So, Mark from Nashville, since nobody else seems willing to address the issue, it's a testament to moderation that you've still got your teeth, you dumb pillock. Back the fuck away.

See, Tory? Told you I'm not afraid to use names. Now playing: Jamiroquai's "Supersonic" single.

March 2, 2001

I’ve picked up the first two issues of Ultimate Marvel Magazine from the Publix newsstand. I’m not absolutely sure why, but I do support the idea of a great big magazine stacked full of comics on newsstands, and I imagine Julian may want to read them in a few years. He likes the idea of comics, and seeing his favorite characters, but he’s still working on his alphabet, so he buys comics that cost a quarter while the \$3.99 magazines will be mine for now.

Ultimate Marvel Magazine reprints several issues of the various comics in the new Marvel line, roughly three issues a month. Magazine #1 featured the double-sized Ultimate Spider-Man #1 and #2, while Magazine #2 (on sale now) reprints Ultimate X-Men #1 (also double-sized) and Spider-Man #3. You’re not wanting for quantity: it’s actually cheaper to get the comics in this format and the pages are bigger.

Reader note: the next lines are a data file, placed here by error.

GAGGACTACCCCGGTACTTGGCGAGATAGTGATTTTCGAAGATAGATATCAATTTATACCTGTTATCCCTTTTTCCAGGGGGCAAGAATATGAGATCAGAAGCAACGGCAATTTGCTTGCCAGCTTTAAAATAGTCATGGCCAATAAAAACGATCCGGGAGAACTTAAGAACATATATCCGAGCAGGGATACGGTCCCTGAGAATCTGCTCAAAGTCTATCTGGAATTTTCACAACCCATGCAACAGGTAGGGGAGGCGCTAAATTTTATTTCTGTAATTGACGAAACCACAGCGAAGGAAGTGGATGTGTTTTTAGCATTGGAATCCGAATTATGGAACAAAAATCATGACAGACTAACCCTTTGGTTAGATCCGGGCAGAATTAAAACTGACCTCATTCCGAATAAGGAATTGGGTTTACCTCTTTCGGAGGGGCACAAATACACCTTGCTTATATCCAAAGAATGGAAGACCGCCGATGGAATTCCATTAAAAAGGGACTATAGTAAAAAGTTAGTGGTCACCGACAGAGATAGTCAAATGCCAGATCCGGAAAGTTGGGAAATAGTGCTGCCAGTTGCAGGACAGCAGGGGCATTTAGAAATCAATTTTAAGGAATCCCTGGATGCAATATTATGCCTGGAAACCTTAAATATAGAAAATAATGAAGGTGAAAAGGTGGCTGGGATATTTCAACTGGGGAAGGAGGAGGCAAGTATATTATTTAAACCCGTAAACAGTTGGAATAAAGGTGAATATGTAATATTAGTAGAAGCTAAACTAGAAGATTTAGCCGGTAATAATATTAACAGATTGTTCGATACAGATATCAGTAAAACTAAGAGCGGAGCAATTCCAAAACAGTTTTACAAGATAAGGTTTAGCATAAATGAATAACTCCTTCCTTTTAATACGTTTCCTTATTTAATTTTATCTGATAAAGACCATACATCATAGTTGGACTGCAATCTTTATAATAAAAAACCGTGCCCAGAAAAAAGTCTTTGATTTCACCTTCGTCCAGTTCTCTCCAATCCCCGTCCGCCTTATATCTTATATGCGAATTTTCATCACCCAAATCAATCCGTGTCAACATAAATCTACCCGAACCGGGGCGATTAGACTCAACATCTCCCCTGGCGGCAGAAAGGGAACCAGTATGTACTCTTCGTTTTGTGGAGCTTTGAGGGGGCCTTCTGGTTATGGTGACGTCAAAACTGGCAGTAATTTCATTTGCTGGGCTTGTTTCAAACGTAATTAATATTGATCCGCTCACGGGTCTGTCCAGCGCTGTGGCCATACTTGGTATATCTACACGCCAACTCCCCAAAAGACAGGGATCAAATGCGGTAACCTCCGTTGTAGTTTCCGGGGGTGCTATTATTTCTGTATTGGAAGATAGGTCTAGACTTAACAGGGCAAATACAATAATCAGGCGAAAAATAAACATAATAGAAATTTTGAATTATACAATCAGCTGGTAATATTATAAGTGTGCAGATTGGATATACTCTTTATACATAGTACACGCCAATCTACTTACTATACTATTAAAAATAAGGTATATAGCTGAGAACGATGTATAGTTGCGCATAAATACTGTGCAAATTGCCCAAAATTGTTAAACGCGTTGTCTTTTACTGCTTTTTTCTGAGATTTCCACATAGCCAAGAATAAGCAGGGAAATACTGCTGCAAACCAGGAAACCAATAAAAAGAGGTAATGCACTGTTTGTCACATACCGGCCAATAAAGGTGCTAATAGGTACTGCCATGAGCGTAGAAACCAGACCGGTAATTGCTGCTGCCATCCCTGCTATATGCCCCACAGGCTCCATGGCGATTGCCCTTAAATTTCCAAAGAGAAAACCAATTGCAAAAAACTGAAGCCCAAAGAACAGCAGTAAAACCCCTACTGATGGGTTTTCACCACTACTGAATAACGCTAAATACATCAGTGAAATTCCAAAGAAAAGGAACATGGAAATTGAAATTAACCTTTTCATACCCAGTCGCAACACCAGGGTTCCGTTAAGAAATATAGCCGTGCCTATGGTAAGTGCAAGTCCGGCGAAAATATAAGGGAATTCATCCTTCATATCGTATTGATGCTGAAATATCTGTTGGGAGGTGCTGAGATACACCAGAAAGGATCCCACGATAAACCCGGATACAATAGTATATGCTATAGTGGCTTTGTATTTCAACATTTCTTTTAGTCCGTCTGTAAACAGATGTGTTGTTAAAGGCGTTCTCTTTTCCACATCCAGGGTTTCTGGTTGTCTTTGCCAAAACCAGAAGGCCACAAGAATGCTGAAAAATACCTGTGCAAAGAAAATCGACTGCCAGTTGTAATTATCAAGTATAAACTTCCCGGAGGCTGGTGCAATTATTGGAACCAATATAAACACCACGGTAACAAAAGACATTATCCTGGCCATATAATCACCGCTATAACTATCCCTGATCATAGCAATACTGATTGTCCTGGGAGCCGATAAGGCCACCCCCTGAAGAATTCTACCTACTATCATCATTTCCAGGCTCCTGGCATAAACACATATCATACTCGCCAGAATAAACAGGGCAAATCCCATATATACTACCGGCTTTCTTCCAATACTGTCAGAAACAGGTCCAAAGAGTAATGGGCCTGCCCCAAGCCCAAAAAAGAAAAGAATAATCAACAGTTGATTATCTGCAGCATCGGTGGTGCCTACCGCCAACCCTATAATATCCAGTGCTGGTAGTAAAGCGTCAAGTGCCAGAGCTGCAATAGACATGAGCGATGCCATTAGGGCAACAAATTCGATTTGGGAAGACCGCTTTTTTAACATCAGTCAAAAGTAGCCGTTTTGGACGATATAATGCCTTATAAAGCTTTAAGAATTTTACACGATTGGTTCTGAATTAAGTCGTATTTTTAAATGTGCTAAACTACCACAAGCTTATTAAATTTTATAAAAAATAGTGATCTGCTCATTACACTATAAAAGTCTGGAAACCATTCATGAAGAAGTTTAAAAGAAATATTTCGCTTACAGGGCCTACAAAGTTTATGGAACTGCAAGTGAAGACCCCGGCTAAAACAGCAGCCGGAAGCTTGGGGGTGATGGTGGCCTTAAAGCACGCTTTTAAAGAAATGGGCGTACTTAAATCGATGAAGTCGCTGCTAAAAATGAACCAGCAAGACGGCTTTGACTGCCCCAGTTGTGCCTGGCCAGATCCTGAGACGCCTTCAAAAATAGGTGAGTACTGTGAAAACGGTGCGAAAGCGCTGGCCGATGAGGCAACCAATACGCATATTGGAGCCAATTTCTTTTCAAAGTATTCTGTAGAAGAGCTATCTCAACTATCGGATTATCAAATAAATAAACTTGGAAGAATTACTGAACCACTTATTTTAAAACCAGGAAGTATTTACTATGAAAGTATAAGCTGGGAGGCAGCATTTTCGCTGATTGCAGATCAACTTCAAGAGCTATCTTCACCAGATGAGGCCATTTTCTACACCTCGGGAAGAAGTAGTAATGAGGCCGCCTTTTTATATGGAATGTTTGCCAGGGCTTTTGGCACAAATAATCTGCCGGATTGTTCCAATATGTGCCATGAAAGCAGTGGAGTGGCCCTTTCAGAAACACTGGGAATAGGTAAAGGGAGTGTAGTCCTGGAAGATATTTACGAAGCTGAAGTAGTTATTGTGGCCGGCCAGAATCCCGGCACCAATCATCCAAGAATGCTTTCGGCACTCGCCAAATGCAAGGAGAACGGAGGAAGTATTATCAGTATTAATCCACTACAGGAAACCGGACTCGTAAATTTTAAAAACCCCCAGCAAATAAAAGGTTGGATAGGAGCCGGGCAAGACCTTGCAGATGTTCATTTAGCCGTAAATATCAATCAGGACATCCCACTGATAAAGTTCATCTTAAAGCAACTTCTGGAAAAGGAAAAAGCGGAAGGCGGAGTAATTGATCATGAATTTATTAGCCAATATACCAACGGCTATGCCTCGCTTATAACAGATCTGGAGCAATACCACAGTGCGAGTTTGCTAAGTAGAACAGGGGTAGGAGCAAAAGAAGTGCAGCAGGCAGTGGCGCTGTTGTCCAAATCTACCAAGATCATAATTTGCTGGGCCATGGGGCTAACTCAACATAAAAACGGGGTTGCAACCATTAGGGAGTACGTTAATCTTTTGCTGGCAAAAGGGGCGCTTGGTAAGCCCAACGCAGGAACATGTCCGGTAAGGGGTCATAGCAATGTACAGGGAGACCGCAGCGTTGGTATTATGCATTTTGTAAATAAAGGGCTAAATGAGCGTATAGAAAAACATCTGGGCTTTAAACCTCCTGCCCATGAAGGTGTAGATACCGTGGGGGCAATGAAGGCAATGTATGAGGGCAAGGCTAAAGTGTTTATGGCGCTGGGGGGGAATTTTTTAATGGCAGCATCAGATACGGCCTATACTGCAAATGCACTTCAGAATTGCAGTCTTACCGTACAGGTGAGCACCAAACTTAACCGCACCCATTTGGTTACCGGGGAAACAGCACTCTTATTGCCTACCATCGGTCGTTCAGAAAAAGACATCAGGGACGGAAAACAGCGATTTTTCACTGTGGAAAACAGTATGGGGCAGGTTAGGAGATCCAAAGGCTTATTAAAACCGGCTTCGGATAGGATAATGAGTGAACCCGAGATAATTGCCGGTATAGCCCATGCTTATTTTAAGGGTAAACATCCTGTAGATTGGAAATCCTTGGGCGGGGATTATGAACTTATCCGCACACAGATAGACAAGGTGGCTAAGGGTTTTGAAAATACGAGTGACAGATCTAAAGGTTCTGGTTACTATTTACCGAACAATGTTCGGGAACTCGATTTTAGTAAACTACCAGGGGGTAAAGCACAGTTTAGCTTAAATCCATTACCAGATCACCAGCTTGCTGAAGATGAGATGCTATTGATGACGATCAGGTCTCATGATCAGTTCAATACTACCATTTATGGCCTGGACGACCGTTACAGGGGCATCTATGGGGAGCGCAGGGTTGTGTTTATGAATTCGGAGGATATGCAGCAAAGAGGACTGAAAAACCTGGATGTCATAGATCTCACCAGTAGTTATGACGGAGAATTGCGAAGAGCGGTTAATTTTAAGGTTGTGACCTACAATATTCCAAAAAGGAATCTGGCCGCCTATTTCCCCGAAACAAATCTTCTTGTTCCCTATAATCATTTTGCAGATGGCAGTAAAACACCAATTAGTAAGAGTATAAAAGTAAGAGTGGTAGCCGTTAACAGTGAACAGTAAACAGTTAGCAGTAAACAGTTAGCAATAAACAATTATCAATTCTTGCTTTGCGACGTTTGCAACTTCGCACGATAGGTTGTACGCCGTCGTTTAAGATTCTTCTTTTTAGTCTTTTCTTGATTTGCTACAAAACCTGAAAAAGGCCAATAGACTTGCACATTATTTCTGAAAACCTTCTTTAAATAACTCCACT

Now the “Ultimate” line is one of Marvel’s stranger innovations, and I understand one of their less popular among longtime Marvel zombies. Recognizing how impenetrable their soap opera continuity has become, these are “reboot” books, starting from scratch to catch new readers while the old titles continue uninterrupted. They also address a major problem that these long-running books have always hemmed and hawwed about: since the comics are supposed to be contemporary, it doesn’t make any sense for the characters not to age. Spider-Man must surely be in his fifties by now, but they just try to ignore that he was in high school in 1964 and tell stories as best they can. (Another reason to recommend Judge Dredd: every year that passes for us equals another year for him. He’s now in his early fifties and has been dealing with the problems of a body that’s gone through as many beatings as his.)